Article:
For the next part of the Autism A to Z series, L is for Language. Now, this could mean any number of things I know. It could mean the language of autism or the language of special education. But for purposes of this post, I want to use language in the sense of functional language and communication. In particular, I’ll talk about the language systems that Sweet B uses for her communication as she is non-verbal. I’ll also talk about language impairments.
Above, Sweet B is using the tablet to watch Elmo. She does have a communication app on there as well, but the tablet is mostly for recreational purposes. At school, however, she does use an iPad as part of her communication. She is non-verbal and her main forms of communication are with basic sign language and PECS.
This is how she communicates and it’s just one of a few ways that non-verbal individuals are able to communicate.
Functional language doesn’t have to be complicated. It just has to be something that works in terms of communicating wants and needs. If it works for your child, great. If it doesn’t work for your child, keep experimenting until you find the right mix of whatever will work. The main purpose and goal is to find a communication system that works.
Speech or Language Impairment
What is a language impairment? As defined by IDEA: Speech or language impairment means a communication disorder, such as stuttering, impaired articulation, a language impairment, or a voice impairment, that adversely affects a child’s educational performance.
Traits of a language disorder include:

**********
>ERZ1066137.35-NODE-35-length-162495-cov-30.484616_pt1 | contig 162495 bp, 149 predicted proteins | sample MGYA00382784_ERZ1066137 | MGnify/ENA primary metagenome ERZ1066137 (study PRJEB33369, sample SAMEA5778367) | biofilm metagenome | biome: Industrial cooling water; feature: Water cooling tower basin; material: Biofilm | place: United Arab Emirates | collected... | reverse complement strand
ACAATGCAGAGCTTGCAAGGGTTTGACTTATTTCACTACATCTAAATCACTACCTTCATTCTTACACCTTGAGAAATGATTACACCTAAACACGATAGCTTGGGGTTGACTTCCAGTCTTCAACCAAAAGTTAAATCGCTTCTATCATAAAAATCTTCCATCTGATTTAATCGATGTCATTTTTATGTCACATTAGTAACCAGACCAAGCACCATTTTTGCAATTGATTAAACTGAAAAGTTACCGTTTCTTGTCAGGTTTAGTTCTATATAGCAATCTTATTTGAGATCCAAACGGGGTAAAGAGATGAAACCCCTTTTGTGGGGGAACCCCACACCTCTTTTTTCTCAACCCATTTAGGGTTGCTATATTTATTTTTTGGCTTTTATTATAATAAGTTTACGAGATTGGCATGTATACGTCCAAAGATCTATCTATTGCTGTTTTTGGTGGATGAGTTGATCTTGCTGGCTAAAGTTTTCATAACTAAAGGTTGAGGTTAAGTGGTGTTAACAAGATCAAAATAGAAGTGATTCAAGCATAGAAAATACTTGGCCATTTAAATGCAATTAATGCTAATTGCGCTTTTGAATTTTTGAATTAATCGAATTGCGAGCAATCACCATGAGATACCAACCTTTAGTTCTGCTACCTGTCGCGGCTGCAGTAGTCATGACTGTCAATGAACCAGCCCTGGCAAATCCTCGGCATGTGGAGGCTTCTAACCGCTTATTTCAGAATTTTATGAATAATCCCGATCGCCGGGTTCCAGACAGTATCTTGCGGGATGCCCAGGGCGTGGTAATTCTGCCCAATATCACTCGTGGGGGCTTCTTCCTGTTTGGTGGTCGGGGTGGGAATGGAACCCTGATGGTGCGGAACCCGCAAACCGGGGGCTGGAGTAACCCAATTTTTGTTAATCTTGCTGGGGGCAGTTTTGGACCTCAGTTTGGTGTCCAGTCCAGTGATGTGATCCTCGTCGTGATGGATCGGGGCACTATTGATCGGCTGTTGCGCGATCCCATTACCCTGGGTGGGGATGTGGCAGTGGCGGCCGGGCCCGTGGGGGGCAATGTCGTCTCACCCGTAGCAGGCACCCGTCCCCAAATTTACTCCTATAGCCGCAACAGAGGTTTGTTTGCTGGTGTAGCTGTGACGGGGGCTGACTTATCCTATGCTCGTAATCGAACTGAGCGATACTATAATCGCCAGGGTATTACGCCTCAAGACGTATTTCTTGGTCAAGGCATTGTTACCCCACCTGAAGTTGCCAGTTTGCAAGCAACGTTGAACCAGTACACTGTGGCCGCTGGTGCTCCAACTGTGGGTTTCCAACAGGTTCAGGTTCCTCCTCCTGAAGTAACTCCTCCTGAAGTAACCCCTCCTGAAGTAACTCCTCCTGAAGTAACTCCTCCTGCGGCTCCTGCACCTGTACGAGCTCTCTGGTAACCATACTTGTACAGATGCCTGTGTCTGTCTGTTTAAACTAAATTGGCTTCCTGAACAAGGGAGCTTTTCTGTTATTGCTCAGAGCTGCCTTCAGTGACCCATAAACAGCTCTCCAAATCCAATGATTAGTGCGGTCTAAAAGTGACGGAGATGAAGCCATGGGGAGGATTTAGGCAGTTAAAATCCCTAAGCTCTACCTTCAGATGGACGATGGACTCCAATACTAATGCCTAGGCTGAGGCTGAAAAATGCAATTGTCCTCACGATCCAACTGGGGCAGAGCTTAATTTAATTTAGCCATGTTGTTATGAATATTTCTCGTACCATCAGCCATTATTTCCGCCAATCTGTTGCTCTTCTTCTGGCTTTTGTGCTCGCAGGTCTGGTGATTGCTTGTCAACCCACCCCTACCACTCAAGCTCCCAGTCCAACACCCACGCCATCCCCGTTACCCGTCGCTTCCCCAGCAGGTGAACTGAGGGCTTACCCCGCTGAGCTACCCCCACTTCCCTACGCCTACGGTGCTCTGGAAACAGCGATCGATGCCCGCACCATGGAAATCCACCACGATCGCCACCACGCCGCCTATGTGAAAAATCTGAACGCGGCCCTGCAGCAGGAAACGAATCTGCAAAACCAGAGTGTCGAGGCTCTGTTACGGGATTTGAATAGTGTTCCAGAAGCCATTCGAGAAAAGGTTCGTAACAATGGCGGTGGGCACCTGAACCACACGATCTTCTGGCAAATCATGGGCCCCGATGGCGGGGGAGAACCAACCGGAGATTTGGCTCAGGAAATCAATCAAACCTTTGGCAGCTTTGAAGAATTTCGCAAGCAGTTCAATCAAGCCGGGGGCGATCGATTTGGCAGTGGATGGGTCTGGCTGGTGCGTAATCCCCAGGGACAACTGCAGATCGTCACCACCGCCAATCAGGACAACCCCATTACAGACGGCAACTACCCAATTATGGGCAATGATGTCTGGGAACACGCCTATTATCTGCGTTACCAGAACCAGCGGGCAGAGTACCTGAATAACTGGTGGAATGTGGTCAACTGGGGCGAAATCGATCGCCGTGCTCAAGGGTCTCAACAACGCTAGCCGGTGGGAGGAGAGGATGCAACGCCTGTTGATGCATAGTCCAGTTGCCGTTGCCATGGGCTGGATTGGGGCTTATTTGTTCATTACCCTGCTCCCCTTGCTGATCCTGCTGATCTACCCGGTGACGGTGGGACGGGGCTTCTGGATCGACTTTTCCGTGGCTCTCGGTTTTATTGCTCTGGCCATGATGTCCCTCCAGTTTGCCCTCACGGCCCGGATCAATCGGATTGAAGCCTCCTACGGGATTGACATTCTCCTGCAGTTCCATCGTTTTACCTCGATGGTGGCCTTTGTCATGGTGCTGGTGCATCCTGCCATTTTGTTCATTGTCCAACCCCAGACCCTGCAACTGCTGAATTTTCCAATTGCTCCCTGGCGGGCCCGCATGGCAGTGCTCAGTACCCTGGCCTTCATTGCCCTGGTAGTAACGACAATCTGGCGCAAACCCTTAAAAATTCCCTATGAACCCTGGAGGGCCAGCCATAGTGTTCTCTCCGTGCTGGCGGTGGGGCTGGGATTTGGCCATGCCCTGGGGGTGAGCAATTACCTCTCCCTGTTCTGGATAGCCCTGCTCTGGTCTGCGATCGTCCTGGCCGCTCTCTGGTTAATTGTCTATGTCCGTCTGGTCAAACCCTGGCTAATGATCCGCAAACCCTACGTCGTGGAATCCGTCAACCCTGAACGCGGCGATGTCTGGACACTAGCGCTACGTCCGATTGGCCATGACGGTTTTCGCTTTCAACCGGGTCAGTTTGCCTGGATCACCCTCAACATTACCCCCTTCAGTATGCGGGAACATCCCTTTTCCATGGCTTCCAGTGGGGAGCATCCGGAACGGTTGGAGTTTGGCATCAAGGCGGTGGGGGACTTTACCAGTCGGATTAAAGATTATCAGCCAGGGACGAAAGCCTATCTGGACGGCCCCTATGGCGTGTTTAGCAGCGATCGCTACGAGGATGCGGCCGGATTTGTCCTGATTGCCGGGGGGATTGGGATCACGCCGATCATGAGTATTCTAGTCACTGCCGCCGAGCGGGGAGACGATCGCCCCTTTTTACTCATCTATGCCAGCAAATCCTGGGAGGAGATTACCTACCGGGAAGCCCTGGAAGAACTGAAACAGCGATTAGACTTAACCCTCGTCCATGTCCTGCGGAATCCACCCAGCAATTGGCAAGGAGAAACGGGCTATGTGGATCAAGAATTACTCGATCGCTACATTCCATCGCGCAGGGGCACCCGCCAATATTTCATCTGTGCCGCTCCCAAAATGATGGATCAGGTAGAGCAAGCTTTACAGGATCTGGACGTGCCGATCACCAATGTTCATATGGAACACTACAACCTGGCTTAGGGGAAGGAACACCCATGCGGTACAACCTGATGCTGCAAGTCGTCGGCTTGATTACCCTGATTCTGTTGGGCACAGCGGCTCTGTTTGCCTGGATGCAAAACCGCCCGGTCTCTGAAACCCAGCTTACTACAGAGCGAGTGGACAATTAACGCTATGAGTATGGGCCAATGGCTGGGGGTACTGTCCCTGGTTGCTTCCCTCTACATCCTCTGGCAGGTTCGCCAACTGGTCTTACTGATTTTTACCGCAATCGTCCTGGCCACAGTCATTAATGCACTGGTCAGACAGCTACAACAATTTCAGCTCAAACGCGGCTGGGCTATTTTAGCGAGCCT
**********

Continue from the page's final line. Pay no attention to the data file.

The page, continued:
- improper use of words and their meanings,
- inability to express ideas,
- inappropriate grammatical patterns,
- reduced vocabulary, and
- inability to follow directions.
Speech Language Services
Provided by a certified Speech-Language Pathologist (SLP), speech language services help to provide (as defined by IDEA)
(15) Speech-language pathology services includes—
(i) Identification of children with speech or language impairments;
(ii) Diagnosis and appraisal of specific speech or language impairments;
(iii) Referral for medical or other professional attention necessary for the habilitation of speech or language impairments;
(iv) Provision of speech and language services for the habilitation or prevention of communicative impairments; and
(v) Counseling and guidance of parents, children, and teachers regarding speech and language impairments.
If you think that your child might have a language delay, please see this informative article from the American Speech-Language-Hearing Association. This article talks about developmental milestones as it relates to speech and language and when your child should be meeting them.
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